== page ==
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Subaru WRX STi and STimulating

Broadcast dates : 18th July 2004
22nd July 2004


A couple of decades ago Subaru was known for producing tiny microcars with engines of around three hundred cc. Odd-shaped bubblecars with just enough power to putter around the streets of Tokyo.

By the late 1970s, however, this Japanese company was already making a reputation in America as a manufacturer of rugged four-wheel-drive station wagons.

These were ideal for upstate New Yorkers who had to deal with snow, slush and dirt roads throughout much of the year.

By the 1990's Subaru began carving itself a name in international rallying with its turbocharged, flat-four Imprezas. This led to Colin McCrae winning the World Rally Championship for Subaru in 1995. And the rest, as they say is history.

Today a Subaru Impreza is the car every adrenaline-fueled youngster wants his dad to buy. And many of those dads with similar inclinations are doing just that

The STi name plate on the Subaru WRX Impreza stands for Subaru Tecnica International - the company's motorsport division. That indicates the specialised handiwork that is part and parcel of every Impreza STi.

Large diameter alloy wheels anodised in gold, an outlandish boot spoiler nearly as high as the roof, winglets on the deep front spoiler and a gaping air intake on the bonnet. That's the STi statement.


See one of these pull up next to you at the stoplights and you should realise there is one hundred and ninety five kilowatts beneath that otherwise unremarkable bonnet.

And when the lights go green, the Impreza STi has all-wheel drive and rally-bred limited slip differentials front and rear, to put all that power to the tarmac - instantly.

Subaru claim a zero to one hundred time of just 5,1 seconds for the Impreza STi and when Car Magazine tested one back in February 2003, their team matched that time, recording five comma one-five seconds in fact.

The standing kilometre was knocked off in just twenty five comma two seconds and the car went on to record an electronically limited top speed of two hundred and thirty four kilometres per hour.

That zero to one hundred time is fractionally faster than the BMW M3 time recorded by Car, although above one hundred and eighty kilometres per hour the M3 will be drawing away - at least at sea level.

What makes the STi such a stop-light demon on the Reef is that it is turbocharged. The thinner air at high altitude has little effect on a turbocharged car, whereas a naturally-aspirated car such as an M3 loses as much as 17 per cent of its sea-level poke.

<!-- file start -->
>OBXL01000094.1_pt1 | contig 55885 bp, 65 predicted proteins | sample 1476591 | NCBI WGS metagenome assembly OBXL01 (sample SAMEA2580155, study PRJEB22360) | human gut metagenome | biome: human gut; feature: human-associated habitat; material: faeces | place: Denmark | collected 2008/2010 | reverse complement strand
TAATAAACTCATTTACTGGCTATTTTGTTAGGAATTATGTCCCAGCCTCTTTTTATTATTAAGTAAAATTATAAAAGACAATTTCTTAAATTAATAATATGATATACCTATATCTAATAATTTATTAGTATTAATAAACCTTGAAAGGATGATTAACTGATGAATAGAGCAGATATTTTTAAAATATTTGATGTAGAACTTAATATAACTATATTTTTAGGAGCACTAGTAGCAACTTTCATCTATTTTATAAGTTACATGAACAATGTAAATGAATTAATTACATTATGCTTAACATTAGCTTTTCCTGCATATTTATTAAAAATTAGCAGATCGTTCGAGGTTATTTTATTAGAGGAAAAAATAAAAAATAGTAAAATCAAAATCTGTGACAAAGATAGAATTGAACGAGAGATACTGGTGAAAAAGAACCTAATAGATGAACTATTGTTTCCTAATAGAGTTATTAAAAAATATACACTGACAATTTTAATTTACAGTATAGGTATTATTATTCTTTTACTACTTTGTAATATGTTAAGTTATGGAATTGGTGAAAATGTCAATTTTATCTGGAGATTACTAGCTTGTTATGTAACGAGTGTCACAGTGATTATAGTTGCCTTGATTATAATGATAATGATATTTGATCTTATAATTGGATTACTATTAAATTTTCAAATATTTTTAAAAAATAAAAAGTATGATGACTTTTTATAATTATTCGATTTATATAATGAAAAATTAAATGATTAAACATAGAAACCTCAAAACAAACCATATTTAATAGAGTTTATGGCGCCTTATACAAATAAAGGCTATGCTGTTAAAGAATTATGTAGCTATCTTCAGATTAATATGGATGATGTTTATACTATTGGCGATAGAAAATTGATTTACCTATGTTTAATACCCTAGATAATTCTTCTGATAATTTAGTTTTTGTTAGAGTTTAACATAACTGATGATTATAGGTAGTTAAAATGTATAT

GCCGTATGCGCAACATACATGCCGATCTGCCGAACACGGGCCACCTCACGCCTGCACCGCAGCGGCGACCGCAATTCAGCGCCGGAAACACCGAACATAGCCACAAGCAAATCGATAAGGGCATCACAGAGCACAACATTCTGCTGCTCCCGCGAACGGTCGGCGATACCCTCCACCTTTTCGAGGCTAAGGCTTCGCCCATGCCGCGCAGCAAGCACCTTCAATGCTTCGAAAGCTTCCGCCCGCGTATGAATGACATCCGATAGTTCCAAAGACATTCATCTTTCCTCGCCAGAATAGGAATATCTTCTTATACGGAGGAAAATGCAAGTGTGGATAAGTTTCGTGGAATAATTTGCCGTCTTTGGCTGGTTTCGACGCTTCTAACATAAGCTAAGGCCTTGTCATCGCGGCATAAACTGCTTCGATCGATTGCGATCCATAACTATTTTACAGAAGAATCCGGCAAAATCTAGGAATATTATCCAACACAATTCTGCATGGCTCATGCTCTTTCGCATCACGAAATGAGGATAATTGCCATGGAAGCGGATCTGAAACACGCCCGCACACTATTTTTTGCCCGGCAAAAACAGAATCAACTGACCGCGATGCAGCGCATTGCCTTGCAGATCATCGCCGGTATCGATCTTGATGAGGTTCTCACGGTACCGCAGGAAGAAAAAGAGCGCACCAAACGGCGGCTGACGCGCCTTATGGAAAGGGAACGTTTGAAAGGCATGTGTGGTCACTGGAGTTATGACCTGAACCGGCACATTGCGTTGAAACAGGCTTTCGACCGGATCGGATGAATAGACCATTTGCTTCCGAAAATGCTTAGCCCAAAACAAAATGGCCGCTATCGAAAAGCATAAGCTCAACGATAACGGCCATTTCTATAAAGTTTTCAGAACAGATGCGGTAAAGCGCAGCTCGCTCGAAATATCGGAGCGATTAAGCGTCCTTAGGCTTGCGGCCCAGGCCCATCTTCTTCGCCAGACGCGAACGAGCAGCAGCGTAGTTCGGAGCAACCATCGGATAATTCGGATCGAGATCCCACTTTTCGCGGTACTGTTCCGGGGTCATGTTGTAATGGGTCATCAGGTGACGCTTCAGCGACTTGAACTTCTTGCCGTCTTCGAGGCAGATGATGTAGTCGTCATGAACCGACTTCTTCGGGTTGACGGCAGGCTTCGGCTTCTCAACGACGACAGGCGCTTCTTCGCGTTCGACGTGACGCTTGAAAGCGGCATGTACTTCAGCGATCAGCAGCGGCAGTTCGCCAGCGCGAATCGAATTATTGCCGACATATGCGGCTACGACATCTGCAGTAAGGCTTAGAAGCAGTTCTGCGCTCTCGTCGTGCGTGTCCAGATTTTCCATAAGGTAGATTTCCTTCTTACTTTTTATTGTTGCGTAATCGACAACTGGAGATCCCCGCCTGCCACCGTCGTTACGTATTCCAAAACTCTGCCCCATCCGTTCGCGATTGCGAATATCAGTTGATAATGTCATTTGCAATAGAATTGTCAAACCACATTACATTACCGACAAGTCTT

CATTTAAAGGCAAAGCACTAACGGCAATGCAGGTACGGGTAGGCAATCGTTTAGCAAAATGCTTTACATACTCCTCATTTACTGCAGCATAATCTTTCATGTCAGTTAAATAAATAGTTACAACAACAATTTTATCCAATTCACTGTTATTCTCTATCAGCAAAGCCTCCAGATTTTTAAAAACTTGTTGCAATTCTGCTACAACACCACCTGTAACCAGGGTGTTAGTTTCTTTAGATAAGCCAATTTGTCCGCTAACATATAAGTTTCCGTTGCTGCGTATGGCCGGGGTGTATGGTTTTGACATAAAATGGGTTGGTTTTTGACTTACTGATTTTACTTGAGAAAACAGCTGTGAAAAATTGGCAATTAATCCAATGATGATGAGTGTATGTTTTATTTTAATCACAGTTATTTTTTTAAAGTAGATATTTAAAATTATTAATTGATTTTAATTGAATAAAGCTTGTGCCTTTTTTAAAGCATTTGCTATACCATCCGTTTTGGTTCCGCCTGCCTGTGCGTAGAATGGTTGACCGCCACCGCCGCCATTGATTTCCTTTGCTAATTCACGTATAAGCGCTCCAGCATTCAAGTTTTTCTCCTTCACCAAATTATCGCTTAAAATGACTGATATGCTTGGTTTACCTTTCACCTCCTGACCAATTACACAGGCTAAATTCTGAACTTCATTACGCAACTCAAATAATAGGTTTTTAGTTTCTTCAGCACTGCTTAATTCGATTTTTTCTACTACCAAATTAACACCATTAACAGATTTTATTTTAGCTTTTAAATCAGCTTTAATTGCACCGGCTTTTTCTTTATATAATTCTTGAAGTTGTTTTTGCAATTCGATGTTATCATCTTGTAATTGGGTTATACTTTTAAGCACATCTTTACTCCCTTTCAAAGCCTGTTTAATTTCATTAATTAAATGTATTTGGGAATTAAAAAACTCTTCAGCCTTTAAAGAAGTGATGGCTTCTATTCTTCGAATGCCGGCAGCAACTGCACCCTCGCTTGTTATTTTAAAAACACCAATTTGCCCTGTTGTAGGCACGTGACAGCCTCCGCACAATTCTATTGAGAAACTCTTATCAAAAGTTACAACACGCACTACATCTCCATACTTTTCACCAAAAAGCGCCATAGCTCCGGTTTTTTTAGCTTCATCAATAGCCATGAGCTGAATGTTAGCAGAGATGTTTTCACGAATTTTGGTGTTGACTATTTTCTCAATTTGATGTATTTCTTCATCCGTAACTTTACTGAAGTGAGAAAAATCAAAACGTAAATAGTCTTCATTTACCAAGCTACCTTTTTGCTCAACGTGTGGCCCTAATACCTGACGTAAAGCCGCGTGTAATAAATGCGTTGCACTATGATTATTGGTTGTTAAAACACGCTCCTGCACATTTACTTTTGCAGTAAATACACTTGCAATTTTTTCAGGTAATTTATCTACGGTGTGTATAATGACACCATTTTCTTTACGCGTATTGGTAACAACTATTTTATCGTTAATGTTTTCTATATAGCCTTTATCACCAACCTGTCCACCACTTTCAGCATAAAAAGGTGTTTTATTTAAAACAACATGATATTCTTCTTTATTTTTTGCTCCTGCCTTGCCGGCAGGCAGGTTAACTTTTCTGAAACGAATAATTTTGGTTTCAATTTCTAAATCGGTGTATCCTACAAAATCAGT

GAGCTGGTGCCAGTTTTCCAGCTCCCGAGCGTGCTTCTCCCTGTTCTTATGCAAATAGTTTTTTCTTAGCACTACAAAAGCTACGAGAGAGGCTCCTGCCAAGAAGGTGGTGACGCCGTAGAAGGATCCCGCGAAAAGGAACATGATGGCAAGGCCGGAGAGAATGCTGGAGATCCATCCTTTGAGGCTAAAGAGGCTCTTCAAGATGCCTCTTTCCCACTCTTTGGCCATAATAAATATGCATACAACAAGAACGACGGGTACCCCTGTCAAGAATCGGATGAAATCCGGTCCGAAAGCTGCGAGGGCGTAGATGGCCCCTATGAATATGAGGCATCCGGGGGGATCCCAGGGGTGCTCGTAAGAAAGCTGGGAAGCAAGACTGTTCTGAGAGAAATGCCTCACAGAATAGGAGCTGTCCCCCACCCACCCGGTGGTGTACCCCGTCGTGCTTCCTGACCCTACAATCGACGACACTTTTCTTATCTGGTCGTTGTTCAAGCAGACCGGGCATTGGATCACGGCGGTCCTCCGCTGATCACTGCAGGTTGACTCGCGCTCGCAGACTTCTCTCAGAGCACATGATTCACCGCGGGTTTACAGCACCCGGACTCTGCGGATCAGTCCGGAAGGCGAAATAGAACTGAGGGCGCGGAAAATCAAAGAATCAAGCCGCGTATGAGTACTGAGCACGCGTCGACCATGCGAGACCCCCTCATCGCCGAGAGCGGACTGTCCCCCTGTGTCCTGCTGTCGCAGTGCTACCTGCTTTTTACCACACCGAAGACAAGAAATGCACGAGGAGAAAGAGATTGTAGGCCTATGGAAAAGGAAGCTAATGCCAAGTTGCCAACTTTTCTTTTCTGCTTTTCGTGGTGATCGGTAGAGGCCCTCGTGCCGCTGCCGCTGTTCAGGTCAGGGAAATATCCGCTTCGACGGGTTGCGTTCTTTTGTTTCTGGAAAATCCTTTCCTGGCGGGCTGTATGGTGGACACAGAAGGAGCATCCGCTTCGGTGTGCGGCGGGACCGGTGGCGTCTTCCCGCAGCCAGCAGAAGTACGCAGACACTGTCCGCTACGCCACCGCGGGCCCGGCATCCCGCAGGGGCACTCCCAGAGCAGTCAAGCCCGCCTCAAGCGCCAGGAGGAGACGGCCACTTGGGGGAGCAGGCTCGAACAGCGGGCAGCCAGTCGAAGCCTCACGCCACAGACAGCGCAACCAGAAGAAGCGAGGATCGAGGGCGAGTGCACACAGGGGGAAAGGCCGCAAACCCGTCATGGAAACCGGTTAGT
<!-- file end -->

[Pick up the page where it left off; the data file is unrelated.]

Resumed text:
The STi is not all about straight-line speed though Ė itís about twisty road handling.

Apart from its all-wheel drive system developed on the world rallying trail, the STi has special strengthening braces across its chassis, on the front and rear axles and revised mounting points for some of the suspension members.

Yet the ride is not too stiff, as the STi still has plenty of suspension travel. But specially programmed limited slip differentials have enabled a much crisper turn-in when cornering, ridding the STI of some of the understeer thatís a feature of the standard Impreza.

Of course, for some people, enough is never enough.

Hence the STimulating version, a special South African factory development of the STi. The name, of course, is a play on the STi title, and for the 15 lucky owners of the Stimulating, they will agree whole-heartedly that the title sums up the experience.

The Stimulating incorporates some fairly minor engine tweaks with a handling package to sharpen up the STi experience. But these mods have made for some excellent performance benefits.

As far as the engine goes, there are two major changes. These include an exhaust system developed by Prodrive, Subaru's World Rally Championship team, and a locally-developed engine software upgrade.

The software package carries Prodrive approval, which means the Stimulating versions are still covered under the standard Subaru warranty.

Itís amazing what some computerised fine-tuning can achieve. Just the big-bore exhaust and some painstaking computer plotting has liberated an extra 15 per cent power on the Subaru, which would put the STimulating's peak power at some two hundred and twenty five kilowatts.

And breaking that five-second barrier for the zero to one hundred kilometre per hour sprint must be on the cars with this car.

Each car receives lower suspension, stiffer damping, and each Stimulating version is personally setup as far as wheel alignment is concerned.

And as just 15 Stimulating Impreza's have been produced, this car is already a collector's item.

Subaru claim that the total worth of the conversion amounts to forty thousand rand. But they priced the Stimulating at R395 000, just R13 000 more than the standard STi.

A glance at the interior of the car would have you believe that you may have over-capatilised on your personal transportation.

Apart from the race 'n' rally seats, metal-topped gearlever and polished-metal pedal cluster, the interior is very ordinary.

It has the type of finish you'd expect in a Toyota Corolla or a Nissan Primera costing around R140 000.

The quality of materials is good if unremarkable, but you aren't buying a Subaru for its burr walnut dashboard, or rather lack thereof.

Once you drive the car, its reason for being, and for such worldwide sales success, becomes apparent.

It has a feeling of amazing mechanical integrity, and as our upcoming feature on Subaru mechanicals will show, that feeling is the result of top quality design and craftsmanship in the engine, transmission and suspension departments.

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